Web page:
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Asean Affairs  11  March 2011

Aquino on corruption

By  David Swartzentruber

AseanAffairs     11 March 2011

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It’s no secret that corruption in government is a worldwide issue.

This week several New York State legislators were indicted on corruption charges and the presiding judge commented that “they never seemed to learn,” after other legislators, some of whom the current indicted crop probably knew, were tried, convicted and incarcerated at an earlier date.

However, there are major differences between the West and Asia as in the West from time to time corrupt officials from policemen on up to US presidents are caught and made to pay for their corruption.

In Asia, the conviction of corrupt officials is few and far between. One case that was successfully tried in recent years was the corruption charge against Prime Minister Thaksin Shinawatra of Thailand. Although following his conviction, the Thai courts allowed Mr. Thaksin and his wife to travel to the Beijing Olympics as an easy escape route to avoid jail time. Yes, Thais are a truly kind-hearted people.

However, the Philippines is another Asean member that is widely known for its corruption. So this week’s Asean Analysis plaudits go to Philippine President Benigno Aquino who said dring a state visit to Singapore, “There has to be certainty of being incarcerated if you commit a crime.”

He continued in his BBC interview, “We've been filing cases on a weekly basis against smugglers and tax evaders. There was an attitude by certain quarters that they were beyond the law, we want to prove that that is not the case. We will be compiling the evidence, preparing the cases for officials who have been involved in crimes and for those that have plundered the national treasury.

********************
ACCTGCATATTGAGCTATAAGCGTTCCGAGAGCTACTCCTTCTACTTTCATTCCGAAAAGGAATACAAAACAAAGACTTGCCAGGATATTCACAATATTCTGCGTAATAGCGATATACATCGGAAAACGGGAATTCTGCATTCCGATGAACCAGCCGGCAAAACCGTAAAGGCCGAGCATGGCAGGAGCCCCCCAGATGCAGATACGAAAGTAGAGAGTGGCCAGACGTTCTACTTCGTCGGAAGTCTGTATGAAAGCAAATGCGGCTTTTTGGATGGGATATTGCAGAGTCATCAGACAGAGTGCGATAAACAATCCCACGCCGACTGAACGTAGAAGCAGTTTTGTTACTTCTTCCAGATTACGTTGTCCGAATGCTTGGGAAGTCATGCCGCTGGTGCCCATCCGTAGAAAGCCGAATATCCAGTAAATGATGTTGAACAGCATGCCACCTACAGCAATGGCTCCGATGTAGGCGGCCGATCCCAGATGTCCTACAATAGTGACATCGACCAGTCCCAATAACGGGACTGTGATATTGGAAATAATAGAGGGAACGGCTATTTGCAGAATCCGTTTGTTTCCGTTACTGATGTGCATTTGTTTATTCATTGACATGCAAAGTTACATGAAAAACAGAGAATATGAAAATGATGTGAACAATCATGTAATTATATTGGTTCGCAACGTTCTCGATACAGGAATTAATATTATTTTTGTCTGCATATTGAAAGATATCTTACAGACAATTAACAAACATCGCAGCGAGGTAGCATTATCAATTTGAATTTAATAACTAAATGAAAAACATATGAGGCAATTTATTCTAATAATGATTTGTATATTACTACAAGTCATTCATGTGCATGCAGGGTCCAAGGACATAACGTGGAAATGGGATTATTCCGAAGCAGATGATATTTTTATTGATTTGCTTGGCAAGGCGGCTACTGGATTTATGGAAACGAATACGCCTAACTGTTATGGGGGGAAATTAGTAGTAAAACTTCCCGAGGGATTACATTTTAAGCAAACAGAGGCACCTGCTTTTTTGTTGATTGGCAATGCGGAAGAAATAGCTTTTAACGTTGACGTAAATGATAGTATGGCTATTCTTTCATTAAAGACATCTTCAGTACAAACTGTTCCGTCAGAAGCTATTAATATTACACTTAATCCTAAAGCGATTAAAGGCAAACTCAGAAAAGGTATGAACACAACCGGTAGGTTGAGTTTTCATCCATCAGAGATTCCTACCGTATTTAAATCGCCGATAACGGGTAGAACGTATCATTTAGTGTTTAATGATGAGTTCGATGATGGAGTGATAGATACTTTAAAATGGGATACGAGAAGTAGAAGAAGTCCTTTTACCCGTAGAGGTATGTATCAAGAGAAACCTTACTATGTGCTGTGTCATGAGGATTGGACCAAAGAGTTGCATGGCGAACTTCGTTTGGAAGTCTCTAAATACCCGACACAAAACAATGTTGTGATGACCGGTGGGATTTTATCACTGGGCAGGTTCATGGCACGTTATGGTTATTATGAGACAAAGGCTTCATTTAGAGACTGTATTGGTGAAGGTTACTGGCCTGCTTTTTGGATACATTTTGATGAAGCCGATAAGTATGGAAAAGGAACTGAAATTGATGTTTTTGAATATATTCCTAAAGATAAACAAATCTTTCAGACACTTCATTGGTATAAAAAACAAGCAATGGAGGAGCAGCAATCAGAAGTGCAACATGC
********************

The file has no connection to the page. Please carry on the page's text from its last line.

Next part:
It has long been held that a lot of the funds in government programs meant to help the less well-off citizenry actually ended up in the pockets of corrupt government officials. Again, Asian cannot be singled out as unique in this matter, but as Aquino says, actually doing something about corruption has been and remains the key issue.

Paul A. Ebeling, Jnr

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This year in Thailand-what next?

04 January 2011
By David Swartzentruber      

It is commonplace in journalism to write two types of articles at the transition point between the year that has passed and the New Year. As this writer qualifies as an “old hand” in observing Thailand with a track record dating back 14 years, it is time take a shot at what may unfold in Thailand in 2011.

The first issue that can’t be answered is the health of Thailand’s beloved King Bhumibol, who is now 83 years old. He is the world's longest reigning monarch, but elaborate birthday celebrations in December failed to mask concern over his health. More

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